|Worth seeing:||as a warm-hearted, funny and meaningful coming-of-age tale with a twist|
|Featuring:||Fionn O'Shea, Lola Petticrew, Adam Carolan, Anastasia Blake, Arian Nik, Barry Ward, Emma Willis, Evan O'Connor, Ian O'Reilly, Lauryn Canny, Peter Campion, Sharon Horgan, Shaun Dunne, Simone Kirkby|
|Released:||4th June 2020, streaming free on Amazon Prime|
WHAT’S IT ABOUT?
In 1995, in a small town outside Dublin, Eddie (Fionn O’Shea) and Amber (Lola Petticrew) are misfits in school. She has no friends and his are constantly teasing him – accusing him of being gay.
As it happens, they’re not wrong; he knows it but he’s not ready to admit it, to himself or anyone else, worried about how it would go down with the kids in his conservative Catholic school and his father, who’s encouraging him to follow him into the army.
Amber, too, is gay and is similarly not ready to tell the world. But she has a feeling about Eddie and suggests that they pretend to date, to stop everyone else gossiping.
The more time they spend together, the closer they become, but with their true feelings tearing them in other directions, there’s only so far they can go on this journey together.
WHAT’S IT LIKE?
Teenagers can find it hard enough to fit in, without having to worry about their sexuality, so in 1990s Ireland, you can see why it might just seem easier to pretend – to others and perhaps even to yourself too.
Fionn O’Shea, recently seen as a decidedly unpleasant love rival in the BBC drama Normal People, turns out to be a very likeable protagonist. With a supportive mother (Sharon Horgan), a traditional father (Barry Ward) and a cheeky younger brother, most of Eddie’s teenaged angst comes from his secret attraction to men.
Amber, on the other hand, has been struggling emotionally since the death of her father. She’s balances her school-life by helping her mother run a local caravan park – running a little side-business of her own.
With her fast-talking, flighty confidence hiding her own insecurities and his more introverted approach putting up barriers in all directions, the pair develop an unusual screen chemistry – fizzing on screen together as their friendship deepens, without – for obvious reasons – the sex getting in the way.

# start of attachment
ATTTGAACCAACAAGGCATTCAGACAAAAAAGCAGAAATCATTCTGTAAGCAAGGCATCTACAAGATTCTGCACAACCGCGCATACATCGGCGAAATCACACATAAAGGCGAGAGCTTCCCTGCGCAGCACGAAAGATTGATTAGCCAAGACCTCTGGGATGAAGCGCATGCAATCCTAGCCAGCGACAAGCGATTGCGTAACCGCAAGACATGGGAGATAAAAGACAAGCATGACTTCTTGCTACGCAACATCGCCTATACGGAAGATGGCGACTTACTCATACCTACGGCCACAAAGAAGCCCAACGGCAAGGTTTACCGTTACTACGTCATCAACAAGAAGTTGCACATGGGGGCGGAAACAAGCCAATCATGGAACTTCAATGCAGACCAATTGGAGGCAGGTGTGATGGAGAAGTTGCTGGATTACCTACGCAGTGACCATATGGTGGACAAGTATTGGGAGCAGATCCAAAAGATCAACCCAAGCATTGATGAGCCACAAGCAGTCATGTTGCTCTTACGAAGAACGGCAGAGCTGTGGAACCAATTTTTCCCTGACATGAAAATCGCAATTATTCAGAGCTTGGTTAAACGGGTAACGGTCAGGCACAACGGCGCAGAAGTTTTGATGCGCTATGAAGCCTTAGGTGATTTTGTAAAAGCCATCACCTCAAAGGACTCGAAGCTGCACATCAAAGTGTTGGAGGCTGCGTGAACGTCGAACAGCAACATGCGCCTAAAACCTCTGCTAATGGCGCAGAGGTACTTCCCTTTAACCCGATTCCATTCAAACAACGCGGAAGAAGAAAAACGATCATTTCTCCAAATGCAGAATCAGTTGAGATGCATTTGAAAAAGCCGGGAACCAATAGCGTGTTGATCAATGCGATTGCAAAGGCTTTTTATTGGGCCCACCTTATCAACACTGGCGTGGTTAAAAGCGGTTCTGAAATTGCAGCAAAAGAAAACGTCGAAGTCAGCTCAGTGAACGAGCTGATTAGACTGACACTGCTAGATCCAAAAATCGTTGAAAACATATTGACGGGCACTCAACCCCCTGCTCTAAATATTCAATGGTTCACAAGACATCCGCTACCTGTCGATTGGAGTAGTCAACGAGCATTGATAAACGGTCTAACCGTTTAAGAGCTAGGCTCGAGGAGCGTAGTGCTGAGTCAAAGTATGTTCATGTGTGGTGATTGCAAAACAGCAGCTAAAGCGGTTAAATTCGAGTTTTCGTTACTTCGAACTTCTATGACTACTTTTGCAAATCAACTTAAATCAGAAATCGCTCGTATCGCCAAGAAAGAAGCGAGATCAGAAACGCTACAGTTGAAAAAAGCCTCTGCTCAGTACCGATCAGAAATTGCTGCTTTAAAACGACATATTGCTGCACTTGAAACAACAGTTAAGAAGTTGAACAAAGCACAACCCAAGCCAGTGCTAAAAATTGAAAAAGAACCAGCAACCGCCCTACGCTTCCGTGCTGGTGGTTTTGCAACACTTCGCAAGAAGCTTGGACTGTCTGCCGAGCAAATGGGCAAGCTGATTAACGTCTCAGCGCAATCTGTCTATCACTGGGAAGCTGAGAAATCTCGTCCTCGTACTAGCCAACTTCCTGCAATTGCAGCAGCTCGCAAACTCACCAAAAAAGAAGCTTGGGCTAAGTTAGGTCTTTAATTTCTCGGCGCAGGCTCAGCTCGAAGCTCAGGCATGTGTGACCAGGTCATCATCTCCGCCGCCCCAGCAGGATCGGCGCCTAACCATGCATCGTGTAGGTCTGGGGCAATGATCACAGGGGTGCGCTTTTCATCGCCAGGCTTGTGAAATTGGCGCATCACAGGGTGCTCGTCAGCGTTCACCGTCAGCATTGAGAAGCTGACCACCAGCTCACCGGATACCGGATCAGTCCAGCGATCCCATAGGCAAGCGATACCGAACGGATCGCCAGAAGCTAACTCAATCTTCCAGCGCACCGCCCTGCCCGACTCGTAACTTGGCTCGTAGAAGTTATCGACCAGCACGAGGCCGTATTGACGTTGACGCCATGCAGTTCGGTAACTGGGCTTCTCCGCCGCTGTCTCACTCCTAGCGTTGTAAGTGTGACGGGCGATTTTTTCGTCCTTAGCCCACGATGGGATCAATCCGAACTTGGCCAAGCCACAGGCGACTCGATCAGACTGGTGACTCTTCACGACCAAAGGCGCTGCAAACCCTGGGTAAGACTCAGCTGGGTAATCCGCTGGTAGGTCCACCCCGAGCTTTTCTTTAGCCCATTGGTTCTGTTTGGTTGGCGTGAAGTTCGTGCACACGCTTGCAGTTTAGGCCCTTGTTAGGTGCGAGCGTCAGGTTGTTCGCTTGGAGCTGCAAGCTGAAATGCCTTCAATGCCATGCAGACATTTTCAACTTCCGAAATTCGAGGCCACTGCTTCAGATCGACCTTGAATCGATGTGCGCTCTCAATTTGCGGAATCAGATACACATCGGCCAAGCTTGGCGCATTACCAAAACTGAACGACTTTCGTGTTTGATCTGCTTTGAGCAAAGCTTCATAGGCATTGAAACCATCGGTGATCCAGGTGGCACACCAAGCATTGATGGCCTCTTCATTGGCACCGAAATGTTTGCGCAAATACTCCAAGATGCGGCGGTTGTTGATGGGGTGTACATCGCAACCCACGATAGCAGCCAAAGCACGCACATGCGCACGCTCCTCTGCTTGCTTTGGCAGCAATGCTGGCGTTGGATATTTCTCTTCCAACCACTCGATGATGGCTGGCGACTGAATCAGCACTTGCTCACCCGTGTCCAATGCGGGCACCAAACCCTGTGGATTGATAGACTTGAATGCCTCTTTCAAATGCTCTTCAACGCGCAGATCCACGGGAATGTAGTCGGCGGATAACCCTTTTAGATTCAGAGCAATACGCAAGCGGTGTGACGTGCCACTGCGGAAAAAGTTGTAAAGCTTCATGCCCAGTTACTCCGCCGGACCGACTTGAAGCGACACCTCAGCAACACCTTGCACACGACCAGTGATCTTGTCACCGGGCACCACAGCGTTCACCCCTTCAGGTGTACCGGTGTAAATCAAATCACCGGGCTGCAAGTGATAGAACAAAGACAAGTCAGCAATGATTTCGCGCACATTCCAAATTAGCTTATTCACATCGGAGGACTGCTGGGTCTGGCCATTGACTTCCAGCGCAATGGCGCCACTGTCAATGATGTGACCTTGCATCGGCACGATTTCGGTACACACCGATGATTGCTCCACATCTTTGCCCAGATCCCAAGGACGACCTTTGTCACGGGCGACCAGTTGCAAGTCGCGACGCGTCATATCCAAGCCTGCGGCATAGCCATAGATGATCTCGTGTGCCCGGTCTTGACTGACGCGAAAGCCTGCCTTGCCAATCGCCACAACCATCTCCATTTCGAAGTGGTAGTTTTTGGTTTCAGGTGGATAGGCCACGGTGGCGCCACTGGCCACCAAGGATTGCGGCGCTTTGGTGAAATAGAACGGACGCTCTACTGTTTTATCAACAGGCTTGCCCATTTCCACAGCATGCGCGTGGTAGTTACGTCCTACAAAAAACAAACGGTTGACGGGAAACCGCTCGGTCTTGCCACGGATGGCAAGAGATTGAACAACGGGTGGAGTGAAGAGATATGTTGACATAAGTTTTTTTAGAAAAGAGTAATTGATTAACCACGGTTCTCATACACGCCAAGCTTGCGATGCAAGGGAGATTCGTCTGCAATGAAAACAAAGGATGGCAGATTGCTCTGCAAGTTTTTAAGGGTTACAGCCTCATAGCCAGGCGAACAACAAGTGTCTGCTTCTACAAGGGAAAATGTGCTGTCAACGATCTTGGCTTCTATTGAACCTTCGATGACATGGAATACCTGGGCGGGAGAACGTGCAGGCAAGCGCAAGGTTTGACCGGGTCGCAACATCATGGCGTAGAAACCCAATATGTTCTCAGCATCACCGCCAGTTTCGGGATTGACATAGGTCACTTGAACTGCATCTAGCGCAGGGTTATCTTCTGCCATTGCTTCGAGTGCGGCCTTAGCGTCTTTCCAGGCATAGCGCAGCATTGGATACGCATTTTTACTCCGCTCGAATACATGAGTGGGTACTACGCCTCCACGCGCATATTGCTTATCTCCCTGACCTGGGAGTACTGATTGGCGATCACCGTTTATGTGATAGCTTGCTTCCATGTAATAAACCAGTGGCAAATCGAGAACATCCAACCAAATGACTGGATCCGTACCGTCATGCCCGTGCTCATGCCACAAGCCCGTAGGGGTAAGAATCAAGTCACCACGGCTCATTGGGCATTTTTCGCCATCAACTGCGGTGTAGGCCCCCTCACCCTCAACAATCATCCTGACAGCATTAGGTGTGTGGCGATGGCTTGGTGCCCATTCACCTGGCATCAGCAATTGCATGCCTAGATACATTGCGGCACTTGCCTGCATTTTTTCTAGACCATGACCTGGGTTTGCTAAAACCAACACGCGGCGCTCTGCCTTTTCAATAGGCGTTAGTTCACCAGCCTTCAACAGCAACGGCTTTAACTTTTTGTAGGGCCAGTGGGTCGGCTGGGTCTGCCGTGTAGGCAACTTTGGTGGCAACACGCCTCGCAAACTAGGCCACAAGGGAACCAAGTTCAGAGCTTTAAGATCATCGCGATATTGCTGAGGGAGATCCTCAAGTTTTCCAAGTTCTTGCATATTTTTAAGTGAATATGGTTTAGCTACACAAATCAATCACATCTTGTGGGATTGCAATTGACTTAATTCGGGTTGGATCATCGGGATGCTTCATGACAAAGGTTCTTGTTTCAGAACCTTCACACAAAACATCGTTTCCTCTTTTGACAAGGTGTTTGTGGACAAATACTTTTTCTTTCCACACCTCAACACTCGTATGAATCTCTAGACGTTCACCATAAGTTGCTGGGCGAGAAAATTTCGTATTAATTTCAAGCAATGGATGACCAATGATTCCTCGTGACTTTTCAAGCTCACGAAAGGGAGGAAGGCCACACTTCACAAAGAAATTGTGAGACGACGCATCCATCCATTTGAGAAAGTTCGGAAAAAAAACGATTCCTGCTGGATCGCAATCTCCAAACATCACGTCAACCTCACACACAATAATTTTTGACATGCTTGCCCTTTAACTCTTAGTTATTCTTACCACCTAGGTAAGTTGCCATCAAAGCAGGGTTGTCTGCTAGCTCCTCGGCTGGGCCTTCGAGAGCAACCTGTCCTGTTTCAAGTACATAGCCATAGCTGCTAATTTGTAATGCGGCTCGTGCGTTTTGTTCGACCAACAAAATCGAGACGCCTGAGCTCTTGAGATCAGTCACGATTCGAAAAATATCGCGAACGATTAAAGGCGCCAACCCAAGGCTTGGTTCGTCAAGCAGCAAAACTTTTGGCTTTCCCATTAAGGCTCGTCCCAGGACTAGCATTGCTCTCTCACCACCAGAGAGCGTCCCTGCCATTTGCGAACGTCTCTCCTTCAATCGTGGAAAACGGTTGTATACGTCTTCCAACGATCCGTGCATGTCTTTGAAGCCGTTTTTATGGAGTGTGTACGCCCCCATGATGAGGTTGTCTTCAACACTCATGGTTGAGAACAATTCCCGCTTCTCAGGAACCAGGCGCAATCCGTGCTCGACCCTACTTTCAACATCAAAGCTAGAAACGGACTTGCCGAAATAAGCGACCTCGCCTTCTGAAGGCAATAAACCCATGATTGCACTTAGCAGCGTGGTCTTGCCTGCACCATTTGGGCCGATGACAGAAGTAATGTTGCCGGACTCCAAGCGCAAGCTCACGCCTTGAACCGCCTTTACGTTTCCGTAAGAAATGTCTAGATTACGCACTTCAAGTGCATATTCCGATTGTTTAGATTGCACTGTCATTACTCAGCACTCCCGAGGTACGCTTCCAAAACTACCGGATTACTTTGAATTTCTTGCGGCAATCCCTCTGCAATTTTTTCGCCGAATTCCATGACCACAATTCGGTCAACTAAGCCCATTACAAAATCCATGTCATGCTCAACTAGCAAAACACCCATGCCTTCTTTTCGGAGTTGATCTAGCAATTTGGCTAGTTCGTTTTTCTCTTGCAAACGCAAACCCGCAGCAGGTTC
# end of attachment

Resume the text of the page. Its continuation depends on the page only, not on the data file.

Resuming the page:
But this is a relationship with a sell-by date; they see each other both as “beards” – someone to stop others thinking they’re gay – and as someone who can help them blossom and find happiness in their true selves.
As they grow closer, though, one of them wonders whether they could actually make a go of it for real, turning the best-before date into more of a use-by.
With snappy humour, warm central performances and an authentic sense of the period and place, the plot zips along, delivering messages that will help many viewers struggling to work out what’s going on in their own lives.
But the narrative is, too often, propelled by cinematic shorthand, with too many of the characters behaving inconsistently or incoherently, in order to make the story unfold efficiently and some arch moments that don’t ring as true as the bulk of the film. Its 92 minute running time ensures a brisk watch but risks the story feeling a little compressed and leaving no time for some wider context which feels missing, glossed over or squeezed in with a line of exposition.
Given the subject matter, there was a risk that it could have felt a little preachy, but the storytelling is generally light, feel-good and mainstream, but that’s helped by an unrealistic – and narratively inconvenient – notion that in this 1990s Ireland, almost everyone seems to be completely comfortable with homosexuality anyway, which does detract a little from the drama.
Dating Amber is an entertaining and warm-hearted coming-of-age tale with much to say, but driven by a little too much coincidence and convenience.